DON'T WEED YOUR WIFE

Siham Karami

What's this? My shredded heart I'm sewing up. 
Our love's old garden? Weeds are growing up. 

So where's your new apartment—sixteenth floor?
I've brought wildflower seeds. Going up?

You're nervous? A bouquet of dandelions!
(I notice a young woman showing up.)

Remember adolescence rushing through—
only kissing seemed worth slowing up. 

We should have weeded out the nasty moments.
Now all we have are seed-heads blowing up. 

An hour alone together's all I ask. 
Embrace a field of larkspur billowing up. 

She looks so cultivated! Peach-painted skin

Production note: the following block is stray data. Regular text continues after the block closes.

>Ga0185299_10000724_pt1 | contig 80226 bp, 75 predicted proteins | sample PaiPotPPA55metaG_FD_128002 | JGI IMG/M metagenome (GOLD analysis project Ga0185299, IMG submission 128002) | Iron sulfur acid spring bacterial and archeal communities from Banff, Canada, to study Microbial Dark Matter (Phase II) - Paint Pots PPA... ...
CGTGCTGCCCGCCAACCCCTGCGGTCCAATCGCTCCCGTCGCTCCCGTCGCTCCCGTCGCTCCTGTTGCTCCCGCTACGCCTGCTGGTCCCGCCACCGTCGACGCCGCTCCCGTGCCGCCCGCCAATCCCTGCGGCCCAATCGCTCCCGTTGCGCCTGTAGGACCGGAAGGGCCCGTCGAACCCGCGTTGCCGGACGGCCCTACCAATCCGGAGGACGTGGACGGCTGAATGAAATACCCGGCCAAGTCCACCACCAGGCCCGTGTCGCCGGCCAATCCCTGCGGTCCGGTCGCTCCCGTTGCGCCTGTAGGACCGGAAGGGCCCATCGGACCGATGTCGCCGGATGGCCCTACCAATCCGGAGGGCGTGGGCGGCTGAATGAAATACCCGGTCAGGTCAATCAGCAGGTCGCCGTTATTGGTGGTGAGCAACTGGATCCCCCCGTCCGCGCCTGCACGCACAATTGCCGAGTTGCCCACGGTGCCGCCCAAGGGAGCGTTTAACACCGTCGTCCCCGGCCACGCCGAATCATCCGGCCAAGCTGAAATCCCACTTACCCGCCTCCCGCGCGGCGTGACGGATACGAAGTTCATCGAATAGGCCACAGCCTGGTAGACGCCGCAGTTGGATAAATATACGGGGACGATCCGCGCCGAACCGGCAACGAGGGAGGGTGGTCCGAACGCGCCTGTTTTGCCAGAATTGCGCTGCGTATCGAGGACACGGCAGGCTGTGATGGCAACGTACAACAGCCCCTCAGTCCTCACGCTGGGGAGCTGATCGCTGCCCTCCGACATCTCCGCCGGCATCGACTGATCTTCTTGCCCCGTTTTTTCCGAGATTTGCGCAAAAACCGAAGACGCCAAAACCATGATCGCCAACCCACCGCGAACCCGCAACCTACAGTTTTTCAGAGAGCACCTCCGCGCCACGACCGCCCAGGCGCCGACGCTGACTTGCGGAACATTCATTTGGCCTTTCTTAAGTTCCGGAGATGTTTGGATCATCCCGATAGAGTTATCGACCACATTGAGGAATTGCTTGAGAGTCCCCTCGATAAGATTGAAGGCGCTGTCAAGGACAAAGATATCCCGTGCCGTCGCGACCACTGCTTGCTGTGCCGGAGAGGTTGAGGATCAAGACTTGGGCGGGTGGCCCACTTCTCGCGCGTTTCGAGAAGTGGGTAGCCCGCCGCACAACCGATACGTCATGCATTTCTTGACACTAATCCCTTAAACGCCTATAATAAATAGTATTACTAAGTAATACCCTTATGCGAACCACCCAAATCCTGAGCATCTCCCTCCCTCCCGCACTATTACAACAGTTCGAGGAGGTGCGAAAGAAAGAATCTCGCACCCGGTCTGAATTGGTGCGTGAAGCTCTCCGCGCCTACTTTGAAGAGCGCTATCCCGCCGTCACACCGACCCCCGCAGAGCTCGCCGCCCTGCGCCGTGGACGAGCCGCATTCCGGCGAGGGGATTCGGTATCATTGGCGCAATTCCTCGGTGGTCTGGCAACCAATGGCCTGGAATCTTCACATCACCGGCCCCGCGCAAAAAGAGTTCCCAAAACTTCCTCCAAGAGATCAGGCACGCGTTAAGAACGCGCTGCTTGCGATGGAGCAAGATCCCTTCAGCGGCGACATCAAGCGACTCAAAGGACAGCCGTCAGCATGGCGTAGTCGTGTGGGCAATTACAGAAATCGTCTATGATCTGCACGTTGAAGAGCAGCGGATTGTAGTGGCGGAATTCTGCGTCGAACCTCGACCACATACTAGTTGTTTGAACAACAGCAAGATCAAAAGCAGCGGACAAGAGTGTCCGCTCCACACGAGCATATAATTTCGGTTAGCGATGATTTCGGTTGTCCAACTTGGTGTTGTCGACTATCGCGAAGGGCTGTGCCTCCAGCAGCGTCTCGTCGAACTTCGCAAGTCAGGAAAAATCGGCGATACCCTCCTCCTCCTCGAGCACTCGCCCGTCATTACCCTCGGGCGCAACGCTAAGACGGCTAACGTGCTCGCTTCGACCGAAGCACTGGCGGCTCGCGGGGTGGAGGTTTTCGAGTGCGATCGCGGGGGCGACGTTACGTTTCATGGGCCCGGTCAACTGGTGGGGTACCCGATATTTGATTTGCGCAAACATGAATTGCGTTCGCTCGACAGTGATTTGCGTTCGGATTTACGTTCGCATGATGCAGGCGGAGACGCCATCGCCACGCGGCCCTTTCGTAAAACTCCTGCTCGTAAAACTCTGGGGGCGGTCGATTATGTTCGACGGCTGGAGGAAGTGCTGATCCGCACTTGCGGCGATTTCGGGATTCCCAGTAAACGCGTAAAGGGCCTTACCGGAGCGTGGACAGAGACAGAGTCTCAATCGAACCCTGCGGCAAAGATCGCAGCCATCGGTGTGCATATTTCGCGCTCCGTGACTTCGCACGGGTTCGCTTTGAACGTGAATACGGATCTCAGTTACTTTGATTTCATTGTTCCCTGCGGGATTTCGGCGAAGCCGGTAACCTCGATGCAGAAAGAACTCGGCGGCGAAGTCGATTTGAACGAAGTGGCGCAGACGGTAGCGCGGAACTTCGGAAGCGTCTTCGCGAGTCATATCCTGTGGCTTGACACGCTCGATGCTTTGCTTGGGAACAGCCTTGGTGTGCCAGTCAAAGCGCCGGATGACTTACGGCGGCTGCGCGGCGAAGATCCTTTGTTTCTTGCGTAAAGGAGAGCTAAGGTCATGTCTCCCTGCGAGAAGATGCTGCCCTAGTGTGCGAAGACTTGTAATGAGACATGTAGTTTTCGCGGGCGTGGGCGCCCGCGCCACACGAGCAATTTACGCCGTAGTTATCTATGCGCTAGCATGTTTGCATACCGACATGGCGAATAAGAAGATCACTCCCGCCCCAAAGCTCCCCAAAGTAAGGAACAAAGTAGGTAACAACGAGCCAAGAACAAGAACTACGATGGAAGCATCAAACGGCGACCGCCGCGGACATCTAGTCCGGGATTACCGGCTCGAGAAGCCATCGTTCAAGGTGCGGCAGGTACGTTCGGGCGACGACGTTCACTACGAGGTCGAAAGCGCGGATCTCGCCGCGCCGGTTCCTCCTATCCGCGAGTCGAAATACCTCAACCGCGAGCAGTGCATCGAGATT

And angel-eyes. Behold her halo glowing up!

Call me henbit, foxtail, witchgrass, thistle. 
I'm wild and everywhere. Tiptoeing up...

You've done it too—at 3 am, I'm writing,
And you would wail, What are you doing up?

It's only fair. Your dainty lily patch
Is strangled by my knotweed, arrowing up. 

 

SIHAM KARAMI's poetry appears or will appear in The Comstock Review, Measure, Unsplendid, Möbius, String Poet, The Centrifugal Eye, Mezzo Cammin, Angle Poetry, Wordgathering, Loch Raven Review, Snakeskin, Raintown Review, The Lavender Review, Atavic Poetry, Innisfree Journal, and the anthology Irresistible Sonnets, among other places. A Pushcart Prize nominee, she was inspired to write ghazals by the work of Agha Shahid Ali and Roger Sedarat.